Jesse James Meets Frankenstein’s Daughter (1966)

It’s always at least a little frustrating when all a movie does is affirm things you already know. For instance, I already knew from the first film in William Beaudine’s career-concluding Weird West double bill, Billy the Kid Versus Dracula, that I wasn’t likely to enjoy its marquee mate Jesse James Meets Frankenstein’s Daughter. Indeed, my second trip to that well was even less rewarding than the first and I had to question exactly why I even do these things to myself, especially since I already knew going in that its title was bound to be its best attribute. That wasn’t my most depressing reaffirmation watching Frankenstein’s Daughter, however. What really got to me was once again facing a truth about myself as an audience that never goes away: I will greedily gobble up any scraps of horror genre schlock put in front of me, but most Westerns put me to sleep, regardless of quality.

Of Billy the Kid Versus Dracula, I wrote that the Western end of the film’s horror-Western divide felt like a Halloween-themed episode of Gunsmoke or Bonanza. Jesse James Meets Frankenstein’s Daughter similarly mirrors the lifeless, going-through-the-motions tedium of televised Western serials whenever its titular horror villain is offscreen. It also makes the problem worse by stretching out these gun-slinging adventures to much longer extremes than Beaudine’s other Weird West picture. At the opening of the film I was foolishly excited that it may be an improvement from Billy the Kid Versus Dracula because it begins in Lady Frankenstein’s lab as she experiments on a dead body using her grandfather’s ancient recipe. That excitement soon faded as I realized this is more so a picture about Jesse James’s travels as a pistol-shootin’ romantic.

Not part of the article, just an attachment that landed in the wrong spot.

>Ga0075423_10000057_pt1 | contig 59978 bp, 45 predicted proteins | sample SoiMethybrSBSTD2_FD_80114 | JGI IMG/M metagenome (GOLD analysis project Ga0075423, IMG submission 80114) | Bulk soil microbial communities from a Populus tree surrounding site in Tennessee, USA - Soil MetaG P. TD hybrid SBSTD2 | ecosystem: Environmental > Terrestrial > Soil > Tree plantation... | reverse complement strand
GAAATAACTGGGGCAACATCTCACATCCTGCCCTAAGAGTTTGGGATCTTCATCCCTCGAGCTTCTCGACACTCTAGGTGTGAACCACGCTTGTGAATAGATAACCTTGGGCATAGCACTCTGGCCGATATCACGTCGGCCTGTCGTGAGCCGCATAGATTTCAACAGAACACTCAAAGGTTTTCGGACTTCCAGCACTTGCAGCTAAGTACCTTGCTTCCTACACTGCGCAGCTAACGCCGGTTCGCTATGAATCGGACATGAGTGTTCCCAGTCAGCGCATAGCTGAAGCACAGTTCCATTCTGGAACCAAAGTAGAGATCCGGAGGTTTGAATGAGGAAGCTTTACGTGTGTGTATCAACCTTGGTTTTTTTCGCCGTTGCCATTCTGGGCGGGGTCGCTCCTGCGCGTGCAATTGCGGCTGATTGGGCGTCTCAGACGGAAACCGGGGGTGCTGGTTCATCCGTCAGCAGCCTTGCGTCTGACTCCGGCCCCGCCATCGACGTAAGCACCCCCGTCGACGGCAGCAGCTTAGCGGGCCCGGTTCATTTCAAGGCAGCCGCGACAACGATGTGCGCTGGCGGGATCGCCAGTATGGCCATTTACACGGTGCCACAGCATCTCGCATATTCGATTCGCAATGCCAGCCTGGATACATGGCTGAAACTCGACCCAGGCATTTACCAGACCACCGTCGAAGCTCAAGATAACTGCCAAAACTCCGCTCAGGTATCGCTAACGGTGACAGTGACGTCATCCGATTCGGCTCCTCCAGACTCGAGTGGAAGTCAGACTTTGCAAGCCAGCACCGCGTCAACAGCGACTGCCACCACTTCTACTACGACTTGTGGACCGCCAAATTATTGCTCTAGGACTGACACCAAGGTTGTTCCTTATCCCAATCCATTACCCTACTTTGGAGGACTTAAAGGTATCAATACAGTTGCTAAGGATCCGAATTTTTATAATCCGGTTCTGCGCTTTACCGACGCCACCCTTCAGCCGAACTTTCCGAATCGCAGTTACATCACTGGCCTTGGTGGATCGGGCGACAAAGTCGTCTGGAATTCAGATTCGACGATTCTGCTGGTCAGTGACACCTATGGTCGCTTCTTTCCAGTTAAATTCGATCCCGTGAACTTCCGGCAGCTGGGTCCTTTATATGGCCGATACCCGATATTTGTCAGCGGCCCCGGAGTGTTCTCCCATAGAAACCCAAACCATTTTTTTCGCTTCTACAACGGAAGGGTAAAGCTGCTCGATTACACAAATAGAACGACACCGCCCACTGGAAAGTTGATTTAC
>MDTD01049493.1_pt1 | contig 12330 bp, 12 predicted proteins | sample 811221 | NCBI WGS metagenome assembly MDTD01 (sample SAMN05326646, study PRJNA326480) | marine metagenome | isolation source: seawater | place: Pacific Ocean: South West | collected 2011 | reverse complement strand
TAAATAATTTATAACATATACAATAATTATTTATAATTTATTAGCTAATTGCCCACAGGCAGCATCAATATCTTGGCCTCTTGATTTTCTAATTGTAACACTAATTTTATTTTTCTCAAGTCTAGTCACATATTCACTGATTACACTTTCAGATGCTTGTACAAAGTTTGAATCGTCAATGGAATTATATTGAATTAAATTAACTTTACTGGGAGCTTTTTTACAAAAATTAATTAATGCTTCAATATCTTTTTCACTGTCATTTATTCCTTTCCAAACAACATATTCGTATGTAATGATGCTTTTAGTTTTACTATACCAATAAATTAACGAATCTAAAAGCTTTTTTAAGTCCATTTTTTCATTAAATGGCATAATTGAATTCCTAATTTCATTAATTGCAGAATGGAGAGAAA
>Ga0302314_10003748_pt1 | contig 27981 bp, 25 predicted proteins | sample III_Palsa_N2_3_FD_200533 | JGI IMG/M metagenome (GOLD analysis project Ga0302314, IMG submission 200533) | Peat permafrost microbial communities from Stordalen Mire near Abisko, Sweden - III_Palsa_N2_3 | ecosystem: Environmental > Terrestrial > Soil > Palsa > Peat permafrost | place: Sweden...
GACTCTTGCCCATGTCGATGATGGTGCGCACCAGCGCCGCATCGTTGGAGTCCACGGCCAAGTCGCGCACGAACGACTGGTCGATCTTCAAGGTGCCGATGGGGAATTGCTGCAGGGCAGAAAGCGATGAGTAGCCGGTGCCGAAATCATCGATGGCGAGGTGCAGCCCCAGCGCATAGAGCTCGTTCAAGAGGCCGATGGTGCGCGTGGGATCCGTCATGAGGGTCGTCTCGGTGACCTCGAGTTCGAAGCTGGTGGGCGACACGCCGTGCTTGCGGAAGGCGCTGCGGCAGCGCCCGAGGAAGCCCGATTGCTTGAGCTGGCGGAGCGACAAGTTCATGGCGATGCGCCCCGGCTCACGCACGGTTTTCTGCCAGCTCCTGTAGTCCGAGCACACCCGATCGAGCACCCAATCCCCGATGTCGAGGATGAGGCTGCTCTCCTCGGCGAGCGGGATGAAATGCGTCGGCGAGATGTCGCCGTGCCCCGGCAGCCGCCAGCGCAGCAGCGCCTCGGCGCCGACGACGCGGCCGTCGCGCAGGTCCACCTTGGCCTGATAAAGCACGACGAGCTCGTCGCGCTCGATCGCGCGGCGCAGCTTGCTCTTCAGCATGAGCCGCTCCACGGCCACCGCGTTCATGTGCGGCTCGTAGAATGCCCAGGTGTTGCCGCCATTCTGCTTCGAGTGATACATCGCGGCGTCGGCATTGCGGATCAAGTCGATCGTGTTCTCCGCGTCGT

Two scientists from Vienna, including the titular Lady Frankenstein, set up shop in a small Mexican village to take advantage of two of their most precious resources: electrical storms & disposable laborers (you know, human children). Lady Frankenstein’s experiments in the old abandoned mission she converts to a lab packed with sciency bleep bloop machines have no concern for conquering death, but rather create a strong, mind-controlled slave out of the local undead. Unfortunately, the cruelty in her preposterous form of sci-fi colonialism is abandoned for most of the film’s (very short) runtime to follow the American man who eventually does her in: Jesse James. James’s story is split between planning a bank robbery and getting stuck between the romantic intentions of a local Mexican woman & Lady Frankenstein herself. Neither end of that divide is half as interesting as Lady Frankenstein’s experiments, cheap thrills that have been better pulled off in countless films that are far more entertaining than this one.

If there’s any delight to be found in Jesse James Meets Frankenstein’s Daughter, it’s in the film’s disinterest in maintaining its own sense of world-building. Just like how the vampire in Billy the Kid Versus Dracula is never once referred to as Dracula, Frankenstein’s “daughter” in the film is actually the mad scientist’s granddaughter. Also, when Lady Frankenstein finally creates a successful undead mind-slave out of Jesse James’s hunky buddy, she names the monster Igor for some unknown reason. I guess the production design or the line delivery or a classic “Why? Why?! WHY?!!!!!” reaction made stray moments of the movie humorous, but it never lived up to the potential of its real life outlaw meets supernatural threat premise. I suppose my familiarity with its sister film should’ve meant I already knew that it wouldn’t. I got tricked, once again, into thinking the delights of its schlocky horror elements or its ridiculous title could outweigh the tedium of watching a tedious mid-60s Western. I sorta already knew better, but I watched it anyway and learned nothing in the process.